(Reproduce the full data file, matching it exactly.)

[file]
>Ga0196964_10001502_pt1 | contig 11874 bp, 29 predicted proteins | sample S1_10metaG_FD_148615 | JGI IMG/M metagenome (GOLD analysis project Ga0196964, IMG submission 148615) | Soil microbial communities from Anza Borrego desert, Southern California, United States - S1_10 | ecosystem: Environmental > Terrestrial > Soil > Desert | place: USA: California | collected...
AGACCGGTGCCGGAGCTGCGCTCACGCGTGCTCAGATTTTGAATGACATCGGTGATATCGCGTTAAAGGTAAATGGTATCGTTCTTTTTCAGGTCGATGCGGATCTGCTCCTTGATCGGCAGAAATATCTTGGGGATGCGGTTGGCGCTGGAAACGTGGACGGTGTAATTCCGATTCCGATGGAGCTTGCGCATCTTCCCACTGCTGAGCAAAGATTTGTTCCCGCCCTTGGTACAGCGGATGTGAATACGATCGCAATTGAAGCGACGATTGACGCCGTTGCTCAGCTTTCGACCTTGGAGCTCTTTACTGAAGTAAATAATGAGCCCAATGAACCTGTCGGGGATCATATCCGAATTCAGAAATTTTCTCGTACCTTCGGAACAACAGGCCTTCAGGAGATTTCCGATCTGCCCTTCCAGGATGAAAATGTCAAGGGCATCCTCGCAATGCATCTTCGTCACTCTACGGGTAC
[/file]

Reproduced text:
>Ga0196964_10001502_pt1 | contig 11874 bp, 29 predicted proteins | sample S1_10metaG_FD_148615 | JGI IMG/M metagenome (GOLD analysis project Ga0196964, IMG submission 148615) | Soil microbial communities from Anza Borrego desert, Southern California, United States - S1_10 | ecosystem: Environmental > Terrestrial > Soil > Desert | place: USA: California | collected...
AGACCGGTGCCGGAGCTGCGCTCACGCGTGCTCAGATTTTGAATGACATCGGTGATATCGCGTTAAAGGTAAATGGTATCGTTCTTTTTCAGGTCGATGCGGATCTGCTCCTTGATCGGCAGAAATATCTTGGGGATGCGGTTGGCGCTGGAAACGTGGACGGTGTAATTCCGATTCCGATGGAGCTTGCGCATCTTCCCACTGCTGAGCAAAGATTTGTTCCCGCCCTTGGTACAGCGGATGTGAATACGATCGCAATTGAAGCGACGATTGACGCCGTTGCTCAGCTTTCGACCTTGGAGCTCTTTACTGAAGTAAATAATGAGCCCAATGAACCTGTCGGGGATCATATCCGAATTCAGAAATTTTCTCGTACCTTCGGAACAACAGGCCTTCAGGAGATTTCCGATCTGCCCTTCCAGGATGAAAATGTCAAGGGCATCCTCGCAATGCATCTTCGTCACTCTACGGGTAC